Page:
Use this URL to cite or link to this record in EThOS: https://ethos.bl.uk/OrderDetails.do?uin=uk.bl.ethos.739208
Title: Wallace and I : cognition, consciousness, and dualism in David Foster Wallace's fiction
Author: Redgate, Jamie Peter
ISNI:       0000 0004 7226 2800
Awarding Body: University of Glasgow
Current Institution: University of Glasgow
Date of Award: 2017
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Abstract:
Though David Foster Wallace is well known for declaring that “Fiction’s about what it is to be a fucking human being” (Conversations 26), what he actually meant by the term “human being” has been quite forgotten. It is a truism in Wallace studies that Wallace is a posthuman writer whose characters are devoid of any kind of inner interiority or soul. This is a misreading of Wallace’s work. My argument is that Wallace’s work and his characters—though they are much neglected in Wallace studies—are animated by the tension between materialism and essentialism, and this dualism is one of the major ways in which Wallace bridges postmodern fiction with something new. My project is itself part of this post-postmodern turn, a contribution to the emerging field of cognitive literary studies which has tried to move beyond postmodernism by bringing a renewed focus on the sciences of mind to literary criticism. As yet, this field has largely focused on fiction published before the twentieth century. I expand the purview of cognitive literary studies and give a rigorous and necessary account of Wallace’s humanism. In each chapter I discuss a particular concern that Wallace shares with his predecessors (authorship; selfhood; therapy; free will), and explore how Wallace’s dualism informs his departure from postmodernism. I begin by setting out the key scientific sources for Wallace, and the embodied model of mind that was foundational to his writing and his understanding, especially after Barthes’s “Death of the Author,” of the writing process. In chapter 2, I unravel the unexamined but hugely significant influence of René Descartes on Wallace’s ghost stories, showing that Wallace’s work is not as posthuman as it is supposed to be. In chapter 3, I discuss the dualist metaphors that Wallace consistently uses to describe an individual’s experience of sickness. Focusing on the interior lives of both therapist and patient in Wallace’s work, I show that Wallace’s therapy fictions are a critical response to postmodern anti-psychiatry. Finally, in chapter 4, I reconcile Wallace’s dualist account of material body and essential mind by setting his work against both the history of the philosophy of free will and postmodern paranoid fiction. If Wallace’s fiction is about what it is to be a human being, this thesis is about the human ‘I’ at the heart of Wallace’s work.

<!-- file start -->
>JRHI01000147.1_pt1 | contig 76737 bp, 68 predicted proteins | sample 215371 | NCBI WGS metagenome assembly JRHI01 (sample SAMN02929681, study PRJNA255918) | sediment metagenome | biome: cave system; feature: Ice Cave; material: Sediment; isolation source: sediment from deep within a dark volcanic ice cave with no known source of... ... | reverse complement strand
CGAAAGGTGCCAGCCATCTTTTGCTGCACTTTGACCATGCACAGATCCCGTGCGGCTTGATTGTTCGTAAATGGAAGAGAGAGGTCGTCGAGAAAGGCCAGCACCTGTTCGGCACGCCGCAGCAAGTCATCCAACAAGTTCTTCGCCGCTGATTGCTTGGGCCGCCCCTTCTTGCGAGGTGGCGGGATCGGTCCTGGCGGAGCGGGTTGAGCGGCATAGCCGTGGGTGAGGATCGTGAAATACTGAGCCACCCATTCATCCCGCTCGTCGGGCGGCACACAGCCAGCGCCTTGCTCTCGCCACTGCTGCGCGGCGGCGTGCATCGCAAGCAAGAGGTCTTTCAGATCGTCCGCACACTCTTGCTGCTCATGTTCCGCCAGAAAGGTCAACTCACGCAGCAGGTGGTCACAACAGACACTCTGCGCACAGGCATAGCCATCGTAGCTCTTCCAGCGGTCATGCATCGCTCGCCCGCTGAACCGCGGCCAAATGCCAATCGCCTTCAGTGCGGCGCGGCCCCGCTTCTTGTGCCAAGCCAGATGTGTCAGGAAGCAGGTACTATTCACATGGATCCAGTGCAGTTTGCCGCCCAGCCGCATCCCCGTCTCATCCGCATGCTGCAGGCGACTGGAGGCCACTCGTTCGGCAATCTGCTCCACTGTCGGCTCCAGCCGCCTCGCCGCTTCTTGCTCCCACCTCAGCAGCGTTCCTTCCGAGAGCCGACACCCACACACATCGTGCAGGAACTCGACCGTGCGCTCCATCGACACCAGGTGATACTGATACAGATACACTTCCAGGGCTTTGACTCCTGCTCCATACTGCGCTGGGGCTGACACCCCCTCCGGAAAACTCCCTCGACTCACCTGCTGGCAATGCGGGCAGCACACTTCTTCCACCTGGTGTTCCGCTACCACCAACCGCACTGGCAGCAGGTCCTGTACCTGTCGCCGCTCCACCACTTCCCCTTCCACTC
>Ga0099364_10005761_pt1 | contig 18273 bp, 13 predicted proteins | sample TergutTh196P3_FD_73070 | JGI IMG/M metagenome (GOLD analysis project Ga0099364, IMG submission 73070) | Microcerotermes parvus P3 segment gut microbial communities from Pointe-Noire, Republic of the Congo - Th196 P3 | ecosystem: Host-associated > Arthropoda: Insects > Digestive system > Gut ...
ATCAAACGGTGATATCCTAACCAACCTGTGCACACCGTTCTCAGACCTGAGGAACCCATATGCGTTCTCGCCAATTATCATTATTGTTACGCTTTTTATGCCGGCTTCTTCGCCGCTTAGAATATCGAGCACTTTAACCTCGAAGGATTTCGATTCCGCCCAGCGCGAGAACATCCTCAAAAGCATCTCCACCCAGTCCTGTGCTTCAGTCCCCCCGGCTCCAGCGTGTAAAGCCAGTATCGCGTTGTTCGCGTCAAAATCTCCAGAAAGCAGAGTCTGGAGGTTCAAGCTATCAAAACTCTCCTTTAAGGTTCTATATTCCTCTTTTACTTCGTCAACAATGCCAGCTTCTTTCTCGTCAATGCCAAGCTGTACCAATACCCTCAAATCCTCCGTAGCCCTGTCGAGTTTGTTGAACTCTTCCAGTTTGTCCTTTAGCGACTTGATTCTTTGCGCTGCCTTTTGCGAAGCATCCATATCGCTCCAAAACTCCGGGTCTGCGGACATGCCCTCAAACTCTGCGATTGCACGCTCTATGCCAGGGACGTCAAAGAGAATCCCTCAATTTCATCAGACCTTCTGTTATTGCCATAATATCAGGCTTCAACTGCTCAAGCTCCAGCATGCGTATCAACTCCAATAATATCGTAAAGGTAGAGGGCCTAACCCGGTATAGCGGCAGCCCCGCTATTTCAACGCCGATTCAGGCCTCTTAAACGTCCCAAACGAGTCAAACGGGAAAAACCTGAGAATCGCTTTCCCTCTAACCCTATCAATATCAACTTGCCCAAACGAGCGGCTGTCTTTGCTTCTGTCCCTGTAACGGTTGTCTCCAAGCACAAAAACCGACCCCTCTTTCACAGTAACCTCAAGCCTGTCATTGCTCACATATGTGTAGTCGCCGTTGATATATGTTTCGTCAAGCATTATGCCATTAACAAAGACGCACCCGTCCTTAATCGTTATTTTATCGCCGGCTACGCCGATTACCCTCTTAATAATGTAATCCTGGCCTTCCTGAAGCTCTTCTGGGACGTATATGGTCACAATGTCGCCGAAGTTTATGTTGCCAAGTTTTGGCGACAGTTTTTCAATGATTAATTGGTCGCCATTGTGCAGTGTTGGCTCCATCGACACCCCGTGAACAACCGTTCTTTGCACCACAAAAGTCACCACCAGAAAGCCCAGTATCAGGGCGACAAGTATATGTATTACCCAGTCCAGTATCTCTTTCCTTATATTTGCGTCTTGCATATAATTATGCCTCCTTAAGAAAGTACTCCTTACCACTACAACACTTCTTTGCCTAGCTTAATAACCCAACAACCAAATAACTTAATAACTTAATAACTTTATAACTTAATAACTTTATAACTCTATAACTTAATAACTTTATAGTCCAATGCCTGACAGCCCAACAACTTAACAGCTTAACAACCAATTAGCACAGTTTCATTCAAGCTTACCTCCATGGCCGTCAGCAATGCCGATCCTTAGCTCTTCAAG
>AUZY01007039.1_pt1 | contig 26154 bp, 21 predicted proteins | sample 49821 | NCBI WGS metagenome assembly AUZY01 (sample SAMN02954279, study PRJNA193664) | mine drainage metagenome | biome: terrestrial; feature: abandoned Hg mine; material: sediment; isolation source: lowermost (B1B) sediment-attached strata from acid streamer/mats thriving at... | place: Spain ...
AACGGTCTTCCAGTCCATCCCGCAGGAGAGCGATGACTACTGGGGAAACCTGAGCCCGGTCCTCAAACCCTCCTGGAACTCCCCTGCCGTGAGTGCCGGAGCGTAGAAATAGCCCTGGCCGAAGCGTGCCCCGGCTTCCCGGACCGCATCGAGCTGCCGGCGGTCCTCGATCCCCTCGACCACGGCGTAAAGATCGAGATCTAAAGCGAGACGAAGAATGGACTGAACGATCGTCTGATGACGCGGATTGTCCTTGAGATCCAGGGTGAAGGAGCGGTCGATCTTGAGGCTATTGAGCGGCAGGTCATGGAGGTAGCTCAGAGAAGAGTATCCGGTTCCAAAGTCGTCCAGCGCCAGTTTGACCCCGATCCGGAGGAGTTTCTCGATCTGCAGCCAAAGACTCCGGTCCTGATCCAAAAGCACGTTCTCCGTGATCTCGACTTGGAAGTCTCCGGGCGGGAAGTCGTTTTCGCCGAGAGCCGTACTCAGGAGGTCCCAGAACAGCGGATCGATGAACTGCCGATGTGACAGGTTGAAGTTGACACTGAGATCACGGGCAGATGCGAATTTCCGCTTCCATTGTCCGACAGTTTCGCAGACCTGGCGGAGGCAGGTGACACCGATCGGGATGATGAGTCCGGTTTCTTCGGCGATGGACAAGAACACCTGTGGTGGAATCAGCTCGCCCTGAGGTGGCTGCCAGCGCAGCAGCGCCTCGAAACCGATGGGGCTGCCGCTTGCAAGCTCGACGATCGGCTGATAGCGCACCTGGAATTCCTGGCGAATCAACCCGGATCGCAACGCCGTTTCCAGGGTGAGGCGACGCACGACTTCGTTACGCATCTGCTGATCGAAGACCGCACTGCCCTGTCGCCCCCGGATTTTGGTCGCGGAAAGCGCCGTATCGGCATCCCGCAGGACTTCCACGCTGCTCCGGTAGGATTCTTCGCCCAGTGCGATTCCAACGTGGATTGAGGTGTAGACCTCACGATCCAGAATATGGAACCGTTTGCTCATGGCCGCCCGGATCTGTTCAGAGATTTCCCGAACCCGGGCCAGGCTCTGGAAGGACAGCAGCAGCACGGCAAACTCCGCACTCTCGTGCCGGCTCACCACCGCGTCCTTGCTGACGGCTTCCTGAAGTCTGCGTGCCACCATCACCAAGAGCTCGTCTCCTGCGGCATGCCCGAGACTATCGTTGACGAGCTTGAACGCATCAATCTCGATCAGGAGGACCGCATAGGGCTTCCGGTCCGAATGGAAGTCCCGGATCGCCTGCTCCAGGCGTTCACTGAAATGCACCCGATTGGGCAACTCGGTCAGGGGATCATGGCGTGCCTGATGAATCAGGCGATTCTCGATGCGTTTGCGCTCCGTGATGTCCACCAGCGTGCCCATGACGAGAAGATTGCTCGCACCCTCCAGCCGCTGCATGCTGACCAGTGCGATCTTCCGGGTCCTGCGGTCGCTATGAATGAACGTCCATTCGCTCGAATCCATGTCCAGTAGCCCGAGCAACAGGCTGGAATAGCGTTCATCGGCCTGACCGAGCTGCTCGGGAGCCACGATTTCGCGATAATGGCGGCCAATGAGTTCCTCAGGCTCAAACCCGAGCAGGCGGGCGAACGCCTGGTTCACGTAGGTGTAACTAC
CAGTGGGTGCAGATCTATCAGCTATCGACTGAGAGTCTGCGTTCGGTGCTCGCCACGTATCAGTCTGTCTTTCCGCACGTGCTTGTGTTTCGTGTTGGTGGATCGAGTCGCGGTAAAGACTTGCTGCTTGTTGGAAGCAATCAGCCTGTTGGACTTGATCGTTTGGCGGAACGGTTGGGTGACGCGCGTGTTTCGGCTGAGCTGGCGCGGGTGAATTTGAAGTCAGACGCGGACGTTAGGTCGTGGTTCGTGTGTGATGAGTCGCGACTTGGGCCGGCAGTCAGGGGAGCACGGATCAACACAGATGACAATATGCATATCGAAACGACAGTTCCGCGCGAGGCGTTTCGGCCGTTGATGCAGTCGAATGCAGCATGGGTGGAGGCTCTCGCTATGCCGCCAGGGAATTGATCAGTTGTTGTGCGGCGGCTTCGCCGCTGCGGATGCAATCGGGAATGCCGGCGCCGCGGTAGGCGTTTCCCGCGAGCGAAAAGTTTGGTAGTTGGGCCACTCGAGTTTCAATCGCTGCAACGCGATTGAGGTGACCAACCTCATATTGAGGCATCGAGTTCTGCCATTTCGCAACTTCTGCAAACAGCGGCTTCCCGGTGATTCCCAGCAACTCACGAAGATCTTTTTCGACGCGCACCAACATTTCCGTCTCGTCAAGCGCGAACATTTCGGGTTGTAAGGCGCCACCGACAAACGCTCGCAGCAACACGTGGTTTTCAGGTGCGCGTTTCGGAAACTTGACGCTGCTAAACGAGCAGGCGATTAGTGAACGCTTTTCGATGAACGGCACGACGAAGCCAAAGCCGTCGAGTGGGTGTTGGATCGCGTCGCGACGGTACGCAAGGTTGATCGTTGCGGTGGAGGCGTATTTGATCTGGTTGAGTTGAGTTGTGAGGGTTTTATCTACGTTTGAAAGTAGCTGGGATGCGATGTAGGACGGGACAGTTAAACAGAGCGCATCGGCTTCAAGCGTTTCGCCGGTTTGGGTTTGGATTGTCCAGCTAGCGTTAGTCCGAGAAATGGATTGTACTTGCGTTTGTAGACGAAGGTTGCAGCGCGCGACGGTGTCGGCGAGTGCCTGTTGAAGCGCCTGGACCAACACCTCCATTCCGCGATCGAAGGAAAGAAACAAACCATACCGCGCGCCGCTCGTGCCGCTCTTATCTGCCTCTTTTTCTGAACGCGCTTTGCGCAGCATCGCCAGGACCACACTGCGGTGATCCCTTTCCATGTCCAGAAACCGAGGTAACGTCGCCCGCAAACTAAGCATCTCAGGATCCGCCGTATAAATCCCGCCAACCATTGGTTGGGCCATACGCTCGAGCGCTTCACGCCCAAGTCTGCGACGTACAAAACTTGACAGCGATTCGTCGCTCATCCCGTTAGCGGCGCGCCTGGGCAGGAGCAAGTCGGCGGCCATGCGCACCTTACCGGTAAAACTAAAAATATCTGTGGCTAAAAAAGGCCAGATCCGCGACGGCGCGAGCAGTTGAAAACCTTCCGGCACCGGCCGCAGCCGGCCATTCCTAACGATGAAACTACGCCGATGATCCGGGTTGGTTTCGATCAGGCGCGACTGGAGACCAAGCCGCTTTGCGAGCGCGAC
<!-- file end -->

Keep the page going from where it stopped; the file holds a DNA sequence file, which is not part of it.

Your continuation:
Supervisor: Not available Sponsor: Not available
Qualification Name: Thesis (Ph.D.) Qualification Level: Doctoral
EThOS ID: uk.bl.ethos.739208  DOI: Not available
Keywords: PR English literature ; PS American literature
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